Adding `@time` to a function gets rid of type-instability and makes code run 6x fast?!


#1

I am developing a function and I find it hard to boil down to MWE. But the weird thing is the function runs in about 13 seconds, so I try to @time various part of the program and the code runs in 2 seconds.

There is nothing different about the code except I have placed @time at 2 places. See

Pkg.clone("https://github.com/xiaodaigh/FastGroupBy.jl")
using FastGroupBy
byveccv = (rand(1:100,10_000_000), rand(1:100, 10_000_000))
    val = rand(1:5,10_000_000)

@time FastGroupBy.fgroupreduce!(+, byveccv, val, 0) # 2 seconds
@time FastGroupBy.fgroupreduce2!(+, byveccv, val, 0) # 13 seconds

and here is the code for the two functions


function fgroupreduce!(fn::F, byveccv::Tuple, val::Vector{Z}, v0::T = zero(T)) where {F<:Function, Z, T}
    l = length(val)
    index = collect(1:l)
    lb = length(byveccv)
    grouptwo!(byveccv[lb], index)
    @inbounds val .= val[index]
    
    @time @inbounds for i = lb-1:-1:1
        byveccv[i] .= byveccv[i][index]
    end

    @time @inbounds for i = lb-1:-1:1
        index .= collect(1:l)
        grouptwo!(byveccv[i], index)
        for j = lb:-1:i+1
            byveccv[j] .= byveccv[j][index]
        end
        val .= val[index]
    end

    diff2prev = da(byveccv)
    n_uniques = sum(diff2prev)

    upto::UInt = 0
    res = fill(v0, n_uniques)

    res[1] = v0
    resby = ((bv[diff2prev] for bv in byveccv)...)
    @inbounds for (vali, dp) in zip(val, diff2prev)
        # increase upto by 1 if it's different to previous value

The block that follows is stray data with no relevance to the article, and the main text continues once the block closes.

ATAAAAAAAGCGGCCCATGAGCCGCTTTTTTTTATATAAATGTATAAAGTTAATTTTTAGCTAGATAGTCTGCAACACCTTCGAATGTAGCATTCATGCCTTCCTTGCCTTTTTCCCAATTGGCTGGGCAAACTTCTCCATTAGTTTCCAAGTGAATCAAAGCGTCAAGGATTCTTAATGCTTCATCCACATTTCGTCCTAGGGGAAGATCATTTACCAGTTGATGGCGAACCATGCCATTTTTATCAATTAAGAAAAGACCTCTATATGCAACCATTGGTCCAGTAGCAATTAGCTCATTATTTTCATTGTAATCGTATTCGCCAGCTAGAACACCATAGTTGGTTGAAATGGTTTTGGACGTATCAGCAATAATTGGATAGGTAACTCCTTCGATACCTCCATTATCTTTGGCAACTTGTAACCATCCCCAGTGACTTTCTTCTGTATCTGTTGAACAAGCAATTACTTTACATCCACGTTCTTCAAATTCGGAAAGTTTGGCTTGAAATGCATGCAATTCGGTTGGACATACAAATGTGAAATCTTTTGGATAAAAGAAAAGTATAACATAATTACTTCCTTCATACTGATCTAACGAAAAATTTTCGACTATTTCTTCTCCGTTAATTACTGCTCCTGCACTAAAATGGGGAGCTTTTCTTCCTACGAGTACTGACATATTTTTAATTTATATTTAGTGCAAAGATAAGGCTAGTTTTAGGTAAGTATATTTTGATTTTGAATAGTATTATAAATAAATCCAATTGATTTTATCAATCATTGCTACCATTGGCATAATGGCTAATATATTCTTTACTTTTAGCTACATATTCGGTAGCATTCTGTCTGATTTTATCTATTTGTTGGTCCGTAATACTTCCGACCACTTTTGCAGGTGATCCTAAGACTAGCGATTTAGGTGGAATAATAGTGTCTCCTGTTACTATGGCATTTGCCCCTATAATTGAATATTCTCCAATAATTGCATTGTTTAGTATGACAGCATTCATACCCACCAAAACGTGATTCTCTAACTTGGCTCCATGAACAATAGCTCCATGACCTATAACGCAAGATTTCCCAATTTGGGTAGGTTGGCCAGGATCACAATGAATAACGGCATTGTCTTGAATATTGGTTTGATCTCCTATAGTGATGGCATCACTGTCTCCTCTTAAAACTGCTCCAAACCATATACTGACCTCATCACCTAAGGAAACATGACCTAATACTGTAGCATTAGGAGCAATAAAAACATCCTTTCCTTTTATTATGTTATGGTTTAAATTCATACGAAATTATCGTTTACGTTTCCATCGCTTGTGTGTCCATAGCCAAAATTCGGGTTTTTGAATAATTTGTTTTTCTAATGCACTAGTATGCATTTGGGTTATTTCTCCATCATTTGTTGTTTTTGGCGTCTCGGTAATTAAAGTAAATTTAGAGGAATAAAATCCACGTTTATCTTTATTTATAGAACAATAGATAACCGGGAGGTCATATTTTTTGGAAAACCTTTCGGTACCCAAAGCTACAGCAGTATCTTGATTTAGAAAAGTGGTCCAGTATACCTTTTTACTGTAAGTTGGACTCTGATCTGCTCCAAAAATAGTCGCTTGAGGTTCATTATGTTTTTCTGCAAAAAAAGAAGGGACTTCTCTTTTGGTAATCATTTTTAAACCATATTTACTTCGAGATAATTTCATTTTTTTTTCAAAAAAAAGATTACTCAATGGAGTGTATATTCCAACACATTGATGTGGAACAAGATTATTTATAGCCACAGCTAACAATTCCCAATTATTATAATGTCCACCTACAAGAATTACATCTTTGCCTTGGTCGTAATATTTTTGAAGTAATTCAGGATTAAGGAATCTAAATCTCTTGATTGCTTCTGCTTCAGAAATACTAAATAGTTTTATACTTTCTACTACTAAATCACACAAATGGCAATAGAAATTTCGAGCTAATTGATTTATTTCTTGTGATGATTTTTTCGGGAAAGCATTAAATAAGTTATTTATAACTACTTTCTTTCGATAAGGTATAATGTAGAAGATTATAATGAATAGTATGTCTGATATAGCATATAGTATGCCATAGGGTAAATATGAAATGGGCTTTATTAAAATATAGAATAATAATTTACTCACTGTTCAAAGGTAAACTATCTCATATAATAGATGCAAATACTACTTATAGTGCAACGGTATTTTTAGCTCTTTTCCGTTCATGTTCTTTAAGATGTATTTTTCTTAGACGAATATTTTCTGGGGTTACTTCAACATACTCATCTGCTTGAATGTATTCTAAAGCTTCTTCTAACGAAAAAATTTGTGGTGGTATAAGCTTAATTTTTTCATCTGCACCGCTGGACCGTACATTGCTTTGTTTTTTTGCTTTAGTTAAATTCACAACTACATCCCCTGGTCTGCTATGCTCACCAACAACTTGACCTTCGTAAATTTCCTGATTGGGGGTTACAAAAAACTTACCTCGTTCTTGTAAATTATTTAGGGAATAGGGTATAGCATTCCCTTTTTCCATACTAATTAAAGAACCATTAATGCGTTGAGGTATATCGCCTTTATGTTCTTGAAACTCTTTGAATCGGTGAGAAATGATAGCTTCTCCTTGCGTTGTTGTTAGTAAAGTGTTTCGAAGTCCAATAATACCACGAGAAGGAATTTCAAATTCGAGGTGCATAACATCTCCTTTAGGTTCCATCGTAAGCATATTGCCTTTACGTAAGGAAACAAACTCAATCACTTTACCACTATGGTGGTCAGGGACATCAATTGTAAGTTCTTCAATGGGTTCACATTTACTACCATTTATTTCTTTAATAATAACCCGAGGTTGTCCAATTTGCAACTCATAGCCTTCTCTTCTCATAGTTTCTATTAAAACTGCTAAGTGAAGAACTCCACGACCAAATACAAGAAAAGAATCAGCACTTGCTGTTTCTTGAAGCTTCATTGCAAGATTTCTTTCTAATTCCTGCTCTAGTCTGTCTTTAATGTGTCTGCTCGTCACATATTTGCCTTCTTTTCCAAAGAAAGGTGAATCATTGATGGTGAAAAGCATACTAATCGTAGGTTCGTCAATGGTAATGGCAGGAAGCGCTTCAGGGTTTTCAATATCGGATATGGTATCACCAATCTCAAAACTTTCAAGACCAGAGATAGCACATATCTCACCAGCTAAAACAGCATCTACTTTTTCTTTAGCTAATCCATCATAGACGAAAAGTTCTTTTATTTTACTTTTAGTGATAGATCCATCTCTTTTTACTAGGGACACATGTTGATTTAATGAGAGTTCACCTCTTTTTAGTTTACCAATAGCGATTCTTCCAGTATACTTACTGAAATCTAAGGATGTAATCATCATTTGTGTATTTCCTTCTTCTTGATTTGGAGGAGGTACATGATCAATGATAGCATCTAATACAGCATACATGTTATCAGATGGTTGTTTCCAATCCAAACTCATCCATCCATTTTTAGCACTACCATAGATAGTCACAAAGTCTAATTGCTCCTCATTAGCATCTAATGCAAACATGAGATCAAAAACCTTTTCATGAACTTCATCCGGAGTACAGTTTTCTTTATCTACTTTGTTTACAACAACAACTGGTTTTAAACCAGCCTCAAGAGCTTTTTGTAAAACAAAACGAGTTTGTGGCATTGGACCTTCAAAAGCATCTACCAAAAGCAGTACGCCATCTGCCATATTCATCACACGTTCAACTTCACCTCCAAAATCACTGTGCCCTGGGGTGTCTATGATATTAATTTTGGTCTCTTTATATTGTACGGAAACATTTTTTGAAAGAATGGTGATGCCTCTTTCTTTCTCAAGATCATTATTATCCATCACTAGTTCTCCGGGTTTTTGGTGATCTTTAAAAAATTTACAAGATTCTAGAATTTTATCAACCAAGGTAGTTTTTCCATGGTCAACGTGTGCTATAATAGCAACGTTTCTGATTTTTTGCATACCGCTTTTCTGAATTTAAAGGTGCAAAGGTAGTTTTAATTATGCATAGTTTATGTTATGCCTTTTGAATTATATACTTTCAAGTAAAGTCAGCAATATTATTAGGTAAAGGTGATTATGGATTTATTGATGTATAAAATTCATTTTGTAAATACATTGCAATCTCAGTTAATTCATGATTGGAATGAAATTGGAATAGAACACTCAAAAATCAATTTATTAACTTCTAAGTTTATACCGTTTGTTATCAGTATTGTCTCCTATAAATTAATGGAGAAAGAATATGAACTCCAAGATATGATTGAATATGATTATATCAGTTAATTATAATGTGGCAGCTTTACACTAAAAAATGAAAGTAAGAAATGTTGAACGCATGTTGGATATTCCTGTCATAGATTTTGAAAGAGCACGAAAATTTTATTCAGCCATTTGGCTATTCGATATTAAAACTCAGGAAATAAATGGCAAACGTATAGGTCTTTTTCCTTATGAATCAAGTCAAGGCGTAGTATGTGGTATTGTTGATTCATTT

upto += UInt(dp)
        res[upto] = fn(res[upto], vali)
    end
    (resby..., res)
end

function fgroupreduce2!(fn::F, byveccv::Tuple, val::Vector{Z}, v0::T = zero(T)) where {F<:Function, Z, T}
    l = length(val)
    index = collect(1:l)
    lb = length(byveccv)
    grouptwo!(byveccv[lb], index)
    @inbounds val .= val[index]
    
    @inbounds for i = lb-1:-1:1
        byveccv[i] .= byveccv[i][index]
    end

    @inbounds for i = lb-1:-1:1
        index .= collect(1:l)
        grouptwo!(byveccv[i], index)
        for j = lb:-1:i+1
            byveccv[j] .= byveccv[j][index]
        end
        val .= val[index]
    end

    diff2prev = da(byveccv)
    n_uniques = sum(diff2prev)

    upto::UInt = 0
    res = fill(v0, n_uniques)

    res[1] = v0
    resby = ((bv[diff2prev] for bv in byveccv)...)
    @inbounds for (vali, dp) in zip(val, diff2prev)
        # increase upto by 1 if it's different to previous value
        upto += UInt(dp)
        res[upto] = fn(res[upto], vali)
    end
    (resby..., res)
end

#2

Did you run it once before timing it and then using @time?
@time needs the code to have been run once (as does the REPL) to get a fair timing

BenchmarkTools exports @btime which handles that automatically. When using BenchmarkTools put a dollar sign before external variables:

using BenchmarkTools

a = 5
b = 17

@btime divrem($b, $a)

#3

This is something different, @code_warntype shows different variables being inferred between the two functions.


#4

good catch


#5

I ran it multiple times. 13 seconds vs 2 seconds. Not due to compilation


#6

Yeah. Quite weird. The functions are exactly the same except for two places where @time is used. Might be something for the core developer to look into.


#7

Tuple size and closure bugs. This does the trick:

resby = let diff2prev=diff2prev, byveccv=byveccv
        resby = ntuple((x)->(byveccv[x][diff2prev]), Val{lb})
end

Edit: the tuple size is not a bug in Julia but in your code since you are making a generator then splatting it into a tuple, so the size is unknown at compile time.


#8

Changing @time @inbounds for... to foo = @inbounds for.. also reproduces. Not sure why that would avoid boxing diff2prev.